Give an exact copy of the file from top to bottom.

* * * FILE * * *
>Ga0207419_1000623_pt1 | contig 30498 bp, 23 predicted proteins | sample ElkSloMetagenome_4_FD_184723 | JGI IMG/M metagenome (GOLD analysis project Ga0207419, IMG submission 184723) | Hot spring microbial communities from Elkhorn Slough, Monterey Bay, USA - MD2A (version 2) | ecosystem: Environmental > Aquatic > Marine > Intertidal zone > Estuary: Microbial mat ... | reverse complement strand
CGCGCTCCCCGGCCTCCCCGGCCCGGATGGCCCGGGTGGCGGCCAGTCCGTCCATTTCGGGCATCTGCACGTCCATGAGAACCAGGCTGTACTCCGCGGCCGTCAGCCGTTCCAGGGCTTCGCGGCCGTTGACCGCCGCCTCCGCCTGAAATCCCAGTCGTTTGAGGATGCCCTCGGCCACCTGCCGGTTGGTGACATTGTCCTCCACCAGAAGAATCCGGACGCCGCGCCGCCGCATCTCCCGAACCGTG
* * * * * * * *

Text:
>Ga0207419_1000623_pt1 | contig 30498 bp, 23 predicted proteins | sample ElkSloMetagenome_4_FD_184723 | JGI IMG/M metagenome (GOLD analysis project Ga0207419, IMG submission 184723) | Hot spring microbial communities from Elkhorn Slough, Monterey Bay, USA - MD2A (version 2) | ecosystem: Environmental > Aquatic > Marine > Intertidal zone > Estuary: Microbial mat ... | reverse complement strand
CGCGCTCCCCGGCCTCCCCGGCCCGGATGGCCCGGGTGGCGGCCAGTCCGTCCATTTCGGGCATCTGCACGTCCATGAGAACCAGGCTGTACTCCGCGGCCGTCAGCCGTTCCAGGGCTTCGCGGCCGTTGACCGCCGCCTCCGCCTGAAATCCCAGTCGTTTGAGGATGCCCTCGGCCACCTGCCGGTTGGTGACATTGTCCTCCACCAGAAGAATCCGGACGCCGCGCCGCCGCATCTCCCGAACCGTG